Weeds in Australia


Sisymbrium runcinatum


African Turnip Weed (Sisymbrium runcinatum) is an annual herb that grows up to 50 cm tall. The stems arise from a basal rosette of leaves and either lie flat against the ground or grow obliquely upwards. The basal leaves are deeply and jaggedly lobed with the lobe tips pointing backwards to the leaf base. The upper leaves are similar in appearance to the basal leaves but diminish in size along the stems. The flowers occur in long, loosely-flowered racemes (elongated stem with flowers produced along its length). There is a small, leaf-like bract occurring just below each flower. The flowers consist of four, white to yellow petals with each petal up to 3.5 mm long. The fruits are long and narrow (1-3.5 cm long, 1-2 mm wide) and densely hairy. The short stalks that attach the fruits to the stem are held erect, causing the base of the fruits to be pressed against the stem. The seeds are small (about 1 mm diameter) (Hewson 1982; Rich 1991; Hussey et al. 2007).

For further information and assistance with identification of African Turnip Weed contact the herbarium in your state or territory.


In Australia, African Turnip Weed is only known to be naturalised in Western Australia where, it occurs in the Coolgardie, Yalgoo, Avon Wheatbelt and Geraldton Sandplains regions (Western Australian Herbarium 1998 -).

Key points:

  • African Turnip Weed (Sisymbrium runcinatum) is a prostrate annual herb to 0.5 m high.
  • It is similar to other cruciferous weeds so care should be taken with its identification.
  • It is a potentially significant weed in cropping situations but is as yet a relatively unknown weed in Australia.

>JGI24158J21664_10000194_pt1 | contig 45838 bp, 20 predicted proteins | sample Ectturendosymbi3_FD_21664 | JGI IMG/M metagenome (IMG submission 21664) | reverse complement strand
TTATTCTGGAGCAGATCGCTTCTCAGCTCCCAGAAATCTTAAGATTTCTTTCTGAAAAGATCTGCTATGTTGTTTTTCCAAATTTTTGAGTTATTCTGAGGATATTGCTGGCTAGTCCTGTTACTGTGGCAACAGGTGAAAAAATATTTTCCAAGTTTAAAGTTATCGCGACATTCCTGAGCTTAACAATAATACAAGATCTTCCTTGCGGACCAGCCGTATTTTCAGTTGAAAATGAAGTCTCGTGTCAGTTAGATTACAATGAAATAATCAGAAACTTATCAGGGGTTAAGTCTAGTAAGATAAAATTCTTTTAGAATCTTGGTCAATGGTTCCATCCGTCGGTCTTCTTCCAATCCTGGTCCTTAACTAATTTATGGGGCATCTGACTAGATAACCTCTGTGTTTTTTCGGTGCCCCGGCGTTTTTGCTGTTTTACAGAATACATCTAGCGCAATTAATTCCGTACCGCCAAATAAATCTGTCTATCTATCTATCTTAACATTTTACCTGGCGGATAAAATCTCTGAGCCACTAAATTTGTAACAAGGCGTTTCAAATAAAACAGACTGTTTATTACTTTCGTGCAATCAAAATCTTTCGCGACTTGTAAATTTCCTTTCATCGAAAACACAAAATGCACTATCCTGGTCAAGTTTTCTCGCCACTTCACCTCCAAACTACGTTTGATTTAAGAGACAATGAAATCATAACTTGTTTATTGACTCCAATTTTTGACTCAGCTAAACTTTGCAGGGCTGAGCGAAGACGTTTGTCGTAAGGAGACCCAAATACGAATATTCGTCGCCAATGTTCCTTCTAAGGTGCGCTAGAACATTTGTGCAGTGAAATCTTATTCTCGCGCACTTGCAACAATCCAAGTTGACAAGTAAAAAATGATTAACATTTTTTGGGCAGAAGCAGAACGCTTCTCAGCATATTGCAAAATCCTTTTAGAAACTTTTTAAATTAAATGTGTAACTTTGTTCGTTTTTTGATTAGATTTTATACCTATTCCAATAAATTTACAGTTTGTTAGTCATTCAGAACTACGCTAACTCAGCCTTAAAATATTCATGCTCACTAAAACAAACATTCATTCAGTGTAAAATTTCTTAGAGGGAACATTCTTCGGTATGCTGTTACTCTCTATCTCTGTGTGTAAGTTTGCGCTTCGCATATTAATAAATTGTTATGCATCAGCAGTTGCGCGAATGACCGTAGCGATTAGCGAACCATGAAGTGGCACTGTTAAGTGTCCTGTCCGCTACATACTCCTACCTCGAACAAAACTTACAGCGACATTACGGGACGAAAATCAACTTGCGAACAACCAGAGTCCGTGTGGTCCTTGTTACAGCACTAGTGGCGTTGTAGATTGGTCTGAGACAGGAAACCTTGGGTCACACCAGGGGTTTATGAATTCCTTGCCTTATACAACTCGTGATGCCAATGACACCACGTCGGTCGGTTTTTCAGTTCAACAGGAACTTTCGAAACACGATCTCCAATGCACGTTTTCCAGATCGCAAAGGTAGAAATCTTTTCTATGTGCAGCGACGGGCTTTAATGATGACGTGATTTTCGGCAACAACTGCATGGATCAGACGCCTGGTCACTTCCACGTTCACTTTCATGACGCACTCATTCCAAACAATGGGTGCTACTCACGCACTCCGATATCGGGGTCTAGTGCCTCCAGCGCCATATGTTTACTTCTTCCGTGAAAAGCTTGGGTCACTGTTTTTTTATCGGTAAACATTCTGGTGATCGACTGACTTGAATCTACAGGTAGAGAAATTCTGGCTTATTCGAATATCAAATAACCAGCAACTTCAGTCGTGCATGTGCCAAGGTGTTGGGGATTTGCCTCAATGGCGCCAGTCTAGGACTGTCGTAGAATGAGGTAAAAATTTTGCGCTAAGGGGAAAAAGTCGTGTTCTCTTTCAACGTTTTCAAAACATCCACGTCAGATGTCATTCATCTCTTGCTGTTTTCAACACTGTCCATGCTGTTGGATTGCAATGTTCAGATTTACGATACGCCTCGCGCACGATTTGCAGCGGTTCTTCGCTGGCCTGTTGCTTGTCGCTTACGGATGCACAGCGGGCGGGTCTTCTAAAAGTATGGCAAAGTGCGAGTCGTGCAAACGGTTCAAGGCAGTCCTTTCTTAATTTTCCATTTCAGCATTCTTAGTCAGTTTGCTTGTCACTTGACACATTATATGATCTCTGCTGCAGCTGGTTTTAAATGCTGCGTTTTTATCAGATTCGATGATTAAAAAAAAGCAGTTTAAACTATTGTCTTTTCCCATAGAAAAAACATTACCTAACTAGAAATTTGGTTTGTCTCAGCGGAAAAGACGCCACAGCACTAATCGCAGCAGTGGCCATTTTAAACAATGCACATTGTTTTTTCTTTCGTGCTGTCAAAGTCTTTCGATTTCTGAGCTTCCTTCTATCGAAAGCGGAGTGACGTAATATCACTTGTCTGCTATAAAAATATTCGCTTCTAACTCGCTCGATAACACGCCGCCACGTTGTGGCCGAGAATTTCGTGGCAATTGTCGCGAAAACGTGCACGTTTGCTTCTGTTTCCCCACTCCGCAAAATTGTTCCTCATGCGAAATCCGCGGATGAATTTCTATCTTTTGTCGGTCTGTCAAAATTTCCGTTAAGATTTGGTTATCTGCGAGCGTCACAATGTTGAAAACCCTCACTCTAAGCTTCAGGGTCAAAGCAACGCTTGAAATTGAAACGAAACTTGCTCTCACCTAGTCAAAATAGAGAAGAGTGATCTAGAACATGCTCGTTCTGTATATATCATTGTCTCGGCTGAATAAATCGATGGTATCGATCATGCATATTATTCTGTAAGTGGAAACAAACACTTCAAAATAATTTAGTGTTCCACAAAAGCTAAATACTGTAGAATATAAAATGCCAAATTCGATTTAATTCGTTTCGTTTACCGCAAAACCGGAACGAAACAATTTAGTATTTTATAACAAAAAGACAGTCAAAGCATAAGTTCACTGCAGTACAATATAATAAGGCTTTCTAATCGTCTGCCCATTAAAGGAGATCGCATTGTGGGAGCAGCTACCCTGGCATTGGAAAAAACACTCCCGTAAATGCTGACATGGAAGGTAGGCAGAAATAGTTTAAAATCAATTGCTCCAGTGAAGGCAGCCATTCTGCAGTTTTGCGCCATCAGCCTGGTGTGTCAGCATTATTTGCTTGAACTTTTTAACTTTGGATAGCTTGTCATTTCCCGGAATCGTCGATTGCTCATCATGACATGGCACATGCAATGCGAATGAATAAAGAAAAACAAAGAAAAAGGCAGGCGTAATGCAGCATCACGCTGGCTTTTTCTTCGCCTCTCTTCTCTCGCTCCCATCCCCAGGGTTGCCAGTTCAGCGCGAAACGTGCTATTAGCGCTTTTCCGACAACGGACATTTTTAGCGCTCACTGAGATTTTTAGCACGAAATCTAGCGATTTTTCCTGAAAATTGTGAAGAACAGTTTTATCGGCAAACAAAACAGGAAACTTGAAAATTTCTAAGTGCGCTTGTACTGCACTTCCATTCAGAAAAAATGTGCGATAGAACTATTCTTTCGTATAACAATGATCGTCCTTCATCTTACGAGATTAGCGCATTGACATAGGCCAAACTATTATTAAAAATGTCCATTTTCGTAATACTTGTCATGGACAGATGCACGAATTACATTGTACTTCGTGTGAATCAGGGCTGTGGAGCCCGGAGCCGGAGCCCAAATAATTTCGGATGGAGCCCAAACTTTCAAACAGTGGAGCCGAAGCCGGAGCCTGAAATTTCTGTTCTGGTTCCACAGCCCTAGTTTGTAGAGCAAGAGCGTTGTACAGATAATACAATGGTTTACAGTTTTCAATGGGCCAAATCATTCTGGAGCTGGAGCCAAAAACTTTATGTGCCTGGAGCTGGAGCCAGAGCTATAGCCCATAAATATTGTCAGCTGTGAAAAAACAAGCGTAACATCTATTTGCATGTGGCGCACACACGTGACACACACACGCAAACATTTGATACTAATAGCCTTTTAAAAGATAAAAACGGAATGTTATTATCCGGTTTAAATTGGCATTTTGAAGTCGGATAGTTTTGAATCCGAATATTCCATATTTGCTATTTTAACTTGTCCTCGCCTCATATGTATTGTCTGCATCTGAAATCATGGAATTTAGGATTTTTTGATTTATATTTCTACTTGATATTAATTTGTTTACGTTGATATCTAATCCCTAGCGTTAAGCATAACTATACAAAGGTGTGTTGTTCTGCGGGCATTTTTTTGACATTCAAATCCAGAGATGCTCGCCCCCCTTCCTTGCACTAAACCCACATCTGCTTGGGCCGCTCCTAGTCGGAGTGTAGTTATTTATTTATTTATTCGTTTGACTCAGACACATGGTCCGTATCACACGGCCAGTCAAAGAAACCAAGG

How it spreads:

African Turnip Weed is an annual species, hence reproduction occurs by seed. Although no published information could be found on the dispersal mechanisms used by African Turnip Weed, it is assumed that it spreads in the same manner as other similar weedy cruciferous species such as Wild Radish (Raphanus raphanistrum) and Sand Rocket (Diplotaxis tenuifolia).

Theses species spread by water, especially where plants grow in riparian habitats and on steep terrain where erosion and runoff occurs. Contaminated soil, fodder, vehicles and other equipment are potential vectors for seed transport. Seeds may also be readily dispersed along roadsides during roadside maintenance works. Dispersal via contaminated agricultural produce is also a potential means of spread (Parsons & Cuthbertson 2001).

Where it grows:

In Western Australia, African Turnip Weed is found as a localised weed of road verges and granite rocks in the southern part of the state (Hussey et al. 2007). African Turnip Weed has been recorded growing on a range of soil types including clay, sand/loam and loam. It has been collected from various habitats including cropland, pasture, roadsides, open shrubland and eucalypt woodland (Western Australian Herbarium 2007).

Flower colour:

Yellow, White

Distribution map:

Western Australian Herbarium (1998-). FloraBase - The Western Australian Flora. Department of Environment and Conservation. Available at http://florabase.calm.wa.gov.au/browse/profile/3073 


African Turnip Weed is recorded as a weed of crops, pastures and in native bushland in Western Australia (Western Australia Herbarium 2007).


African Turnip Weed is native to south-western Europe (Ball 1996) and northern Africa (African Flowering Plants Database 2007).


The earliest records of African Turnip Weed in Australia are two herbarium collections taken from Mullewa and the Yilgarn Range in Western Australia in 1960 (Western Australian Herbarium 2007). It is not known how or why African Turnip Weed was introduced into Australia.


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